Life now. Data later. In this week’s podcast guest Carla Diana, a product designer, discusses this mantra and other attributes designers should consider when developing connected products.
Tagged with “hardware” (41)
A chat about the future of UI/UX design with Alasdair Allan, Josh Marinacci and Tony Santos.
Today we talk to Tom Gerhardt and Dan Provost, founders of Studio Neat. We discuss the lessons learned after multiple Kickstarter campaigns, keeping your business simple, going to retail and fulfilling products with Shipwire.
Tom and Dan have been pioneers in bringing physical goods to market through Kickstarter. Their first campaign, the Glif tripod mount, launched the first wave of Kickstarter hardware and Apple accessories back in 2010. Since then, they’ve returned to the platform three more times with the Cosmonaut, Simple Bracket, and most recently, the Neat Ice Kit.
They’ve also written a terrific book titled “It Will Be Exhilarating”, which I consider a must-read for anyone interested in launching a product independently. Their talk at XOXO 2012 contains lots of useful tidbits along the same lines and can be seen on YouTube or in this short write-up by Anil Dash.
Finally, Tom and Dan will be hosting a packaging workshop at the upcoming Nearly Impossible conference which I urge anyone in the New York area to attend.
In this episode Katie and David discuss the differences among the Apple computers to help listeners choose the right Mac for themselves or when assisting others. We discuss buying a laptop vs desktop, power vs price and upgrade and expansion options. Th
In this presentation, Geoloqi co-founder Amber Case will take you on a journey through the history of calm technology, wearable computing, and how developers and designers can make apps âambientâ and inspire delight instead of constant interaction.
In the 1980s geophysicist Andy Hildebrand was working for Exxon analysing seismic survey data. Hildebrand created digital signal processing software that took recordings of waves travelling through the ground from dynamite explosions and processed them to find hidden pockets of oil.
We take it for granted that smart and connected products will bring a benefit to our lives, but connecting is only the first step.
To get away from the repetitive visions of the connected, efficient and sterile home of the future and to look for new and more human scenarios, we need to shift from designing internets to designing relationships of things.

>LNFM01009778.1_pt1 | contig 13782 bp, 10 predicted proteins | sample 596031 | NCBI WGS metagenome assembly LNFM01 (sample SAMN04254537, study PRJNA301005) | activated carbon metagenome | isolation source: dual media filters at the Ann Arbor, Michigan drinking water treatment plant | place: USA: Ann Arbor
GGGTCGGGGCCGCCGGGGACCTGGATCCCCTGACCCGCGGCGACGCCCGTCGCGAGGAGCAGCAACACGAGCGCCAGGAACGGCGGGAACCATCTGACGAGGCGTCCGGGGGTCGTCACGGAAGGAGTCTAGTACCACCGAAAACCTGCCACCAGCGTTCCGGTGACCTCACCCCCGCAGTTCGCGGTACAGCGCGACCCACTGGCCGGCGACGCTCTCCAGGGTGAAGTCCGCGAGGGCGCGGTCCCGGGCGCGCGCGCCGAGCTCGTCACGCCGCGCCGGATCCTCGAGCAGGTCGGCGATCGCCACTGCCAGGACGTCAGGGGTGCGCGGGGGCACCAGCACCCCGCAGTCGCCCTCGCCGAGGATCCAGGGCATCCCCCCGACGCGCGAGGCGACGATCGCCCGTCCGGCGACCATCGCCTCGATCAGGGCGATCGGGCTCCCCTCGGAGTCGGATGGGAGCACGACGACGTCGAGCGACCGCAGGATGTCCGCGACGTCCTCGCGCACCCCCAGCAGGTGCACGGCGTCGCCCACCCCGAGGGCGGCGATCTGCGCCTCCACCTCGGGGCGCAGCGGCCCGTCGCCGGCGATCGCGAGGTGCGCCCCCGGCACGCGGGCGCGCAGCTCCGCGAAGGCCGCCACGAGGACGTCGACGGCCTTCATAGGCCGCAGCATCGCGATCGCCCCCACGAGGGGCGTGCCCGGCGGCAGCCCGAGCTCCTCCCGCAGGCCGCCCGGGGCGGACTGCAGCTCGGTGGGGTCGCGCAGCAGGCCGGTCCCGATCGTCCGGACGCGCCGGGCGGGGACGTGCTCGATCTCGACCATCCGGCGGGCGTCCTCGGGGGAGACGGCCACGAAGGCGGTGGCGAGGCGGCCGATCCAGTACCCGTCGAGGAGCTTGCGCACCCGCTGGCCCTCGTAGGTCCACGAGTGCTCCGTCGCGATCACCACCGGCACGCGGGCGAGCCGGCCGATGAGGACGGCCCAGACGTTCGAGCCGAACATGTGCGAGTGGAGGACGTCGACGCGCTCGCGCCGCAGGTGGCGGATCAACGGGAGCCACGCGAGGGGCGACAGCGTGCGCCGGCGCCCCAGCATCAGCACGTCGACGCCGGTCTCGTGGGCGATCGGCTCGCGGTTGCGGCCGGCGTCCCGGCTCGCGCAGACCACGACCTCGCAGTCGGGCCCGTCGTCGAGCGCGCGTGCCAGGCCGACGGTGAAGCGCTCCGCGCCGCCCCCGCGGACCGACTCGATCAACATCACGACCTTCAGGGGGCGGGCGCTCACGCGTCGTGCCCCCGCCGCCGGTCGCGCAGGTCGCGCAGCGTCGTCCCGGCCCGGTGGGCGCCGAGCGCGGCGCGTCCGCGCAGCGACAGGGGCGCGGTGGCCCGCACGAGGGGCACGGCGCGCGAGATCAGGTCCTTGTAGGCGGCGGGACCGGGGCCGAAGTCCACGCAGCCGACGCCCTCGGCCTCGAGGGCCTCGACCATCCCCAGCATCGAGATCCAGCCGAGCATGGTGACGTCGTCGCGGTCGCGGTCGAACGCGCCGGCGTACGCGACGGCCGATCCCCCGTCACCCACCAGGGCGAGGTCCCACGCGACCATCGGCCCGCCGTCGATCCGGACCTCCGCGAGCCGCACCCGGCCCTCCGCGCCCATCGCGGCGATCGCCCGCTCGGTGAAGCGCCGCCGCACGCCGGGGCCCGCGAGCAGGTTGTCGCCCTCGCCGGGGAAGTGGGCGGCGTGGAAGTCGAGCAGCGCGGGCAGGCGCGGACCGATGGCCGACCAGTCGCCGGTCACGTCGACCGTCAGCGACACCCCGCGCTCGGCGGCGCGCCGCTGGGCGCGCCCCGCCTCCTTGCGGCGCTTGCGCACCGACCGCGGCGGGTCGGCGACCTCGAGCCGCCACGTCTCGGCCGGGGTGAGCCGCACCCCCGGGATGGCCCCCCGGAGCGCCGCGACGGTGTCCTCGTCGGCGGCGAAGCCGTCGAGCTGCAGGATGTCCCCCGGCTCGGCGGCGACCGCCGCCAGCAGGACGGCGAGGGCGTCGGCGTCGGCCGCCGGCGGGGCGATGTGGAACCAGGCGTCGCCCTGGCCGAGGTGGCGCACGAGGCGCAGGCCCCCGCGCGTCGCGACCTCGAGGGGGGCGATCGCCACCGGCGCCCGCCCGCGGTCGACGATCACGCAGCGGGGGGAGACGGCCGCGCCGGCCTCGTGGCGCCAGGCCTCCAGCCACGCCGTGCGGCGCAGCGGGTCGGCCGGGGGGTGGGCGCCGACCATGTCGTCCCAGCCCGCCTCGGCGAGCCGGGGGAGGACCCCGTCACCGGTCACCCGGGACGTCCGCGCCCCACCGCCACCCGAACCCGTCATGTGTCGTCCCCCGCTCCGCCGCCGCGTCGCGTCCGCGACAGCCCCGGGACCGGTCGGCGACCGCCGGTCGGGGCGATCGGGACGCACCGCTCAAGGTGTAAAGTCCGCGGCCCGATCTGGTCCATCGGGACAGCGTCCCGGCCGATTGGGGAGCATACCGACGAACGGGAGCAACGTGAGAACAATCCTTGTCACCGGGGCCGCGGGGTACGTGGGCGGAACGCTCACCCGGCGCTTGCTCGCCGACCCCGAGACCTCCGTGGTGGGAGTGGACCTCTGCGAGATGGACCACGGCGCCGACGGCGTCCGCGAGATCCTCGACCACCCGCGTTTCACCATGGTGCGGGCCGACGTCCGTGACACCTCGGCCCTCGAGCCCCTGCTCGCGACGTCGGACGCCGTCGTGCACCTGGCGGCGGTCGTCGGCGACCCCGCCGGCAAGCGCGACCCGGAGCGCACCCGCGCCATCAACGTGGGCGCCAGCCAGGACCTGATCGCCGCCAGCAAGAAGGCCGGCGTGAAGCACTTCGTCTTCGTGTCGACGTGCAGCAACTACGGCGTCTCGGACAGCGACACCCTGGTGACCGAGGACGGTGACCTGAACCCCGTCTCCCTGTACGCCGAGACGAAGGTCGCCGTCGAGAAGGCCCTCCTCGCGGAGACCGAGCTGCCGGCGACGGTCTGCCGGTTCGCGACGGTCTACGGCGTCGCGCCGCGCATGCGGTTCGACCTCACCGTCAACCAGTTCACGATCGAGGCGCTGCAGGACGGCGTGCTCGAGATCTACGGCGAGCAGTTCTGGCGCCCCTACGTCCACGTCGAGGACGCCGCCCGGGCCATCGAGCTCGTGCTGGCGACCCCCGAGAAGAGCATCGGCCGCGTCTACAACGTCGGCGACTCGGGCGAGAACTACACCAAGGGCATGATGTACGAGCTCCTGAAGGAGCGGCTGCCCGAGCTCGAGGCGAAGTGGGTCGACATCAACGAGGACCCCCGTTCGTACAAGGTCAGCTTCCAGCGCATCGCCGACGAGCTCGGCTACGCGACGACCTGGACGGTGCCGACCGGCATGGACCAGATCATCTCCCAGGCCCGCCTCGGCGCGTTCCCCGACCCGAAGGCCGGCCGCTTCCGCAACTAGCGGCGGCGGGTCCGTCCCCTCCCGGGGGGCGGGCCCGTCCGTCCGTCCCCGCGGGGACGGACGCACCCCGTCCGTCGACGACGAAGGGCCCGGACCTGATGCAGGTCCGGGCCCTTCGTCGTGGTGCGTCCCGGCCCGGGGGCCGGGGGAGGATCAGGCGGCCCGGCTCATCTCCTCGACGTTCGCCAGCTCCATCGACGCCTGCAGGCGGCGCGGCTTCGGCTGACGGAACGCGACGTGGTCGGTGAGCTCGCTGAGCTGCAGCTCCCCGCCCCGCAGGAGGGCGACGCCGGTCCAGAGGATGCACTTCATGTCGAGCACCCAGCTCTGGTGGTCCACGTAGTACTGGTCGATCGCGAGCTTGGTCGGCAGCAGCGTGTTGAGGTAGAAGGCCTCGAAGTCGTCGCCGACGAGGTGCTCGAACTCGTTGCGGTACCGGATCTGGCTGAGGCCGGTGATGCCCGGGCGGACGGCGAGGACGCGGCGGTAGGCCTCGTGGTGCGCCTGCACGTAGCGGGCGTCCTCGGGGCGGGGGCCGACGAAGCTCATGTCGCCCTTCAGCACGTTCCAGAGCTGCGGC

People have bias, stereotypes and cultural beliefs that they pass into the products that they design. Companies have business goals that they have to meet and rivalries with other competitors. If we take the point of view of a product in this scenario, how will its life change?
New relationships and conversations will emerge between products with different goals or references and at the same time with people that will live with them.
If we stop only drawing dotted lines between products, but we actually start looking at what relationship could emerge on that line, we will find ourselves exploring a new way of understating services and interactions with connected products.
Simone Rebaudengo hails from Turin, lived in Sweden for a while, and now spends most of his time in Munich where he works as an interaction designer with Frog Design.
His fascination with the way that people and objects interact with each has led to some amazing work. Not content with exploring the Internet Of Things, he‘s experimenting with the Internet Of Things With Feelings. He paints an all-too-believable picture of how network-enabled objects might behave when they know how other objects on the network are being used. I, for one, welcome our neurotic robotic overlords.
We invited Simone to come along and speak at our other conference, UX London, and it was a smash hit. I remember thinking, “Oh man, this is perfect for this year’s dConstruct!”
You’re going to love him.
You can see Simone’s work at simonerebaudengo.com and you should really check out his Tumblr blog, Designed Addictions.
Jeri Ellsworth returns to The Amp Hour to talk about her time at Valve, the unfortunate end to her employment there and the phoenix of a project rising from the ashes! The castAR from Technical Illusions!
For Episode 3, I interviewed the designer and maker Brendan Dawes. Brendan’s known for early interactive web projects like Psycho Studio, that allows users to remix Hitchcock’s famous shower scene themselves. He’s also known for his physical projects, such as the Moviepeg and Popa phone accessories, and devices that cross the digital/physical divide, such as the Happiness machine, an internet-connected printer that prints random happy thoughts from people across the web.
We talk about making digital stuff tangible, design, art and simplicity, remixes and supercuts, and how makers can get their work out into the world for people to see.
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